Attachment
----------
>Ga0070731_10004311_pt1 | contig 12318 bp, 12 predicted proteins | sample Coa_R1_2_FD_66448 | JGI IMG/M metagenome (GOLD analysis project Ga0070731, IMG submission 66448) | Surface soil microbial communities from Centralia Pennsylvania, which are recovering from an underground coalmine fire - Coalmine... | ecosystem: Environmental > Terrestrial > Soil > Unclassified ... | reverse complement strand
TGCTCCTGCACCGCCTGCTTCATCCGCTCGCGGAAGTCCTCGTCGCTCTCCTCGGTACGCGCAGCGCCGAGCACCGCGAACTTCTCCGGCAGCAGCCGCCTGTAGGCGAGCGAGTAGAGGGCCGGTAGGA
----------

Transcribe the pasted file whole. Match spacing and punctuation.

>Ga0070731_10004311_pt1 | contig 12318 bp, 12 predicted proteins | sample Coa_R1_2_FD_66448 | JGI IMG/M metagenome (GOLD analysis project Ga0070731, IMG submission 66448) | Surface soil microbial communities from Centralia Pennsylvania, which are recovering from an underground coalmine fire - Coalmine... | ecosystem: Environmental > Terrestrial > Soil > Unclassified ... | reverse complement strand
TGCTCCTGCACCGCCTGCTTCATCCGCTCGCGGAAGTCCTCGTCGCTCTCCTCGGTACGCGCAGCGCCGAGCACCGCGAACTTCTCCGGCAGCAGCCGCCTGTAGGCGAGCGAGTAGAGGGCCGGTAGGA